Rate survey: Credit card interest rates rise to 14.94 percent
|CreditCards.com's Weekly Rate Report
||6 months ago
|Methodology: The national average credit card APR is comprised of 100 of the most popular credit cards in the country, including cards from dozens of leading U.S. issuers and representing every card category listed above. Introductory, or teaser, rates are not included in the calculation.
|Updated: May 8, 2013
Interest rates on new credit card offers ticked up this
week, according to the CreditCards.com Weekly Credit Card Rate Report.
The national average annual percentage rate (APR) rose to
14.94 percent Wednesday. This is the first time in three months that the
national average has increased.
Chase prompted this week's rate change by increasing the APR
on the Chase Freedom card by one percentage point.
The cash-back card previously featured an APR range of 12.99
percent to 22.99 percent. Now, cardholders may be offered an APR from 13.99
percent or as high as 22.99 percent.
The higher rate on the Chase Freedom card caused other rate
categories to rise as well. For example, the average APR for cash-back credit
cards is now 14.17 percent, up from 14.13 percent. The average APR for balance
transfer cards also rose from 12.59 percent to 12.62 percent.
Rewards cards pushing
Despite occasional fluctuations, credit card interest rates
have remained exceptionally stable for more than two years now. For example, the
national average has remained above 14.9 percent for the past 26 months and
hasn't moved past 15.1 percent since January 2012.
Issuers have made so few changes to card offers, in fact,
that the national average has remained within rounding distance of 15 percent
since late 2010.
According to CreditCards.com data, rewards credit cards,
such as the Chase Freedom card, are partially to blame for that relatively high
That's because most credit cards these days are now rewards
cards. Among the 100 cards in the CreditCards.com database, for example, approximately
two-thirds of the cards offer cardholders some kind of credit card reward, such
as cash-back or rewards points, in return for making purchases.
That trend has led to higher interest rates for many
cardholders, including those with pristine credit. In order to help pay for the
extra perks, issuers tend to charge cardholders significantly higher rates on
rewards credit cards than on plain vanilla credit cards.
For example, the average APR for rewards credit cards, which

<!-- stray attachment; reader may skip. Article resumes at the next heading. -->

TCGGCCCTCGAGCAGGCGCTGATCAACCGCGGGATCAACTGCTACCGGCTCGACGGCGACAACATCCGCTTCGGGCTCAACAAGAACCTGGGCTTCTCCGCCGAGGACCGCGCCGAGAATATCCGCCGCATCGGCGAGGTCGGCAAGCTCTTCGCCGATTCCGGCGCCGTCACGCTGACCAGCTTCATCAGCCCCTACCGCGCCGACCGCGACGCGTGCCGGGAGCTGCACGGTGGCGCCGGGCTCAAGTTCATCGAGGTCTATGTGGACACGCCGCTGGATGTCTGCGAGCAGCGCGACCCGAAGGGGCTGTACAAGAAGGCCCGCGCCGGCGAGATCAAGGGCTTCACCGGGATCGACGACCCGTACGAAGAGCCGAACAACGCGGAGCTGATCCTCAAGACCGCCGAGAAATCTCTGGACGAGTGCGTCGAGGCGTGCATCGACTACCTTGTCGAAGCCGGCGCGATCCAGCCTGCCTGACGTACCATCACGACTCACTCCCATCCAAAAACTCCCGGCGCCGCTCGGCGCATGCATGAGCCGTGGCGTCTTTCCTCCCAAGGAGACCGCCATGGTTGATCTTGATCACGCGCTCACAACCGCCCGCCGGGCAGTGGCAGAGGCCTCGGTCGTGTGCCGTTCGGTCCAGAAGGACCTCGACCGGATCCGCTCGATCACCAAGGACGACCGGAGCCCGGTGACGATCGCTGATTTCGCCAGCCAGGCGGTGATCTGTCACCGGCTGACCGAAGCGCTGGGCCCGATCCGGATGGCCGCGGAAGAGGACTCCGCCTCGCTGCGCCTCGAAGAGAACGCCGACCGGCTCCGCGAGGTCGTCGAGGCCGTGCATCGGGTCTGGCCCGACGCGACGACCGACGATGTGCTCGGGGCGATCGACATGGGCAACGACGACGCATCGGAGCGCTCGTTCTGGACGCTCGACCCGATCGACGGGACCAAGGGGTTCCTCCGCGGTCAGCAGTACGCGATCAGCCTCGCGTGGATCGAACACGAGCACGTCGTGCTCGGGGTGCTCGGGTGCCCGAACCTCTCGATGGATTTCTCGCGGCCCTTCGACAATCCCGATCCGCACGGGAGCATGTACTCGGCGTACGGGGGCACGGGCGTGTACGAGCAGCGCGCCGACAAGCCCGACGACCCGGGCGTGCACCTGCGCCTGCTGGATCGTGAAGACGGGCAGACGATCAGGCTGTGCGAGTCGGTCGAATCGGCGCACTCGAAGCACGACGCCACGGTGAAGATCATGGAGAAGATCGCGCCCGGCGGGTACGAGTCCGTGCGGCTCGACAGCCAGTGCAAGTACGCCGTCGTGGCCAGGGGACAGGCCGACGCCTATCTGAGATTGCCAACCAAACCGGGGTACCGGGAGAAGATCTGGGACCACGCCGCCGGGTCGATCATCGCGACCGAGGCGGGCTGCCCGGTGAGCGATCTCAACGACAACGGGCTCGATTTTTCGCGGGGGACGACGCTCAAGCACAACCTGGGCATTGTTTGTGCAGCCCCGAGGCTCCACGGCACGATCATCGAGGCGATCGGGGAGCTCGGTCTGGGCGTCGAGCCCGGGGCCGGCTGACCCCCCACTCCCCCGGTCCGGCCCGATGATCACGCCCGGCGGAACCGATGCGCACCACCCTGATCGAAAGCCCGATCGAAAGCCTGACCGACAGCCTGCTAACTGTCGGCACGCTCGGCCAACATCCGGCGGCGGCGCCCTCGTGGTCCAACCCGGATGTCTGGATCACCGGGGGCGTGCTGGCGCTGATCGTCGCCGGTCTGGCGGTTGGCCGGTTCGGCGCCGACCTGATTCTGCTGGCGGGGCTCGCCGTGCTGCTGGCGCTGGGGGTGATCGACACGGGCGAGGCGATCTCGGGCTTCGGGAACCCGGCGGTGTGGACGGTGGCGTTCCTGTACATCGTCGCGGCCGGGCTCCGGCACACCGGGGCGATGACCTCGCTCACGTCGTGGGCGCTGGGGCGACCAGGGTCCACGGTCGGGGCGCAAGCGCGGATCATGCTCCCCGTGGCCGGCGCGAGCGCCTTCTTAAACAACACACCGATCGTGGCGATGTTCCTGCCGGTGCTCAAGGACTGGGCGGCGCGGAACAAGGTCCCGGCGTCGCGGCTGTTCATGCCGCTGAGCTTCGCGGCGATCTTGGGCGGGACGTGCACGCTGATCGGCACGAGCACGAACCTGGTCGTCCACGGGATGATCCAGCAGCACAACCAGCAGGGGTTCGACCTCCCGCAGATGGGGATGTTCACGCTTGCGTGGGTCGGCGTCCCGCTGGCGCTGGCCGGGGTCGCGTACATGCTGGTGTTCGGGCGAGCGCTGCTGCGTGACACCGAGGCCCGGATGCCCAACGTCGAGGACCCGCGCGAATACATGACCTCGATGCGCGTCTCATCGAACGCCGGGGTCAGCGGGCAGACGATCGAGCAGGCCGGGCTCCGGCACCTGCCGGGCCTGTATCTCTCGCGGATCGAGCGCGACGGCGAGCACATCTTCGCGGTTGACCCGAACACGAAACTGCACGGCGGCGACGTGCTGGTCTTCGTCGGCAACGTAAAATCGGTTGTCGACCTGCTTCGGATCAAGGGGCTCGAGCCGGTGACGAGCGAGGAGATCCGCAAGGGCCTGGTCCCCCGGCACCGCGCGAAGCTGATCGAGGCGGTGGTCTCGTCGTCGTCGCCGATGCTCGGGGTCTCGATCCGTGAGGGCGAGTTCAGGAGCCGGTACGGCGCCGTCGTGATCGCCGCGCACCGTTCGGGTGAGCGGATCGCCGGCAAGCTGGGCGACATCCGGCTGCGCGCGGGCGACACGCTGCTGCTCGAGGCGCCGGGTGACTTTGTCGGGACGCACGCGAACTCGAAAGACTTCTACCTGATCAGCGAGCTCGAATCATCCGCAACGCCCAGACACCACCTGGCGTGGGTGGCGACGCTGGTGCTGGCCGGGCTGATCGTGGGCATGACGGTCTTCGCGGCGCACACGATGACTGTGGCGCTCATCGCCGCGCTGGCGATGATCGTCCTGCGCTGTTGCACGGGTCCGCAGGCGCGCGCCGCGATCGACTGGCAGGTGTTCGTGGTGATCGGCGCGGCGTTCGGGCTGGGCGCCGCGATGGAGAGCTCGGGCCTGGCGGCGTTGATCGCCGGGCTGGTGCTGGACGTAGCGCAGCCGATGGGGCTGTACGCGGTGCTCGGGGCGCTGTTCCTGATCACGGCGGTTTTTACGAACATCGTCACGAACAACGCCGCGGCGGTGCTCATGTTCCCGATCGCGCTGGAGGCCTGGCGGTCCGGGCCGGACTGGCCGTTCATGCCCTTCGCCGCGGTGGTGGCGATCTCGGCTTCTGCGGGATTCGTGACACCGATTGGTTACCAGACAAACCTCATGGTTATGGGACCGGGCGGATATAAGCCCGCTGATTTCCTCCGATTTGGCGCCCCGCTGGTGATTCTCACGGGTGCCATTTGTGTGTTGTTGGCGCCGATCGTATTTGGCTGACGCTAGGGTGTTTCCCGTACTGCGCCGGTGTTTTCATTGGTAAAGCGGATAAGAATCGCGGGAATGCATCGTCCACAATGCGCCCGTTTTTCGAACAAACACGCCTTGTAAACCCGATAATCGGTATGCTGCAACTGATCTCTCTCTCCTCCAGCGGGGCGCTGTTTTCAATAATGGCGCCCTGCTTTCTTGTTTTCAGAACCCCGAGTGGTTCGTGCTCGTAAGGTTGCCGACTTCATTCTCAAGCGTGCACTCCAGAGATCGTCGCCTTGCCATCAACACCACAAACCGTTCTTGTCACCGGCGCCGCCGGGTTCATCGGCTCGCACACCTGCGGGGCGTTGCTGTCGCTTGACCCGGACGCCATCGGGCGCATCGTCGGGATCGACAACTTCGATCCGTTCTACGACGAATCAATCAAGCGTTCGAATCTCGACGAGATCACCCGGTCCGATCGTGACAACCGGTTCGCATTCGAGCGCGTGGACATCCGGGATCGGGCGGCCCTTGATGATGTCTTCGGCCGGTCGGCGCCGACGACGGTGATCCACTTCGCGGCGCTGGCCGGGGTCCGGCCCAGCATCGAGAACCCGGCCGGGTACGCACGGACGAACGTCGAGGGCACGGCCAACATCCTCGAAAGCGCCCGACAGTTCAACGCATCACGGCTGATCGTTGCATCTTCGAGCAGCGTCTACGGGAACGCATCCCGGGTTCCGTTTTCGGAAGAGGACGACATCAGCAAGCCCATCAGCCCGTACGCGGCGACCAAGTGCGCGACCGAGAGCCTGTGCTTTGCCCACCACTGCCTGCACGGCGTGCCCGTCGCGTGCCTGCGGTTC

is currently 14.73 percent, is nearly 2 points higher than the average APR
for balance transfer cards.
The difference in rates is even more pronounced for basic,
low-interest credit cards. The average APR for low-interest cards is currently
10.29 percent. Compare that to the average APR for rewards cards, which is
nearly four percentage points higher.
financial health improving
Despite higher APRs in recent years, a record number of
credit card holders have managed to keep up with their payments -- especially
in the past year.
Late payments by 60 days or more, for example, have tumbled
in the past 12 months, falling by 28 percent, according to new
research from Fitch Ratings.
Credit card charge-offs -- which measure the number of
accounts that credit card issuers have written off as uncollectible -- are also
at historic lows, falling 23 percent since this time last year.
The number of accounts that are still in positive standing
is a good measure of how far consumers have come since the recession.
For example, credit card charge-offs are down by 65 percent
since 2009, according to Fitch, showing that even late payers are doing well
enough financially to at least send a payment when they can.
Credit card holders are also remaining disciplined about how
much debt they take on, making it easier for them to pay their bills on time.
For example, credit card debt fell by $1.7 billion in March,
according to research released Tuesday by the Federal
The Fed's latest report on household debt and credit marked
the first time this year that cardholders have pulled back on the amount of credit
card debt they take on.
However, despite occasional months of freer-than-usual
spending, cardholders have been slow to add more than a moderate amount of debt
to their balances through most of the past year.
See related: More consumers ditch rewards, go with plain vanilla credit cards
Published: May 8, 2013
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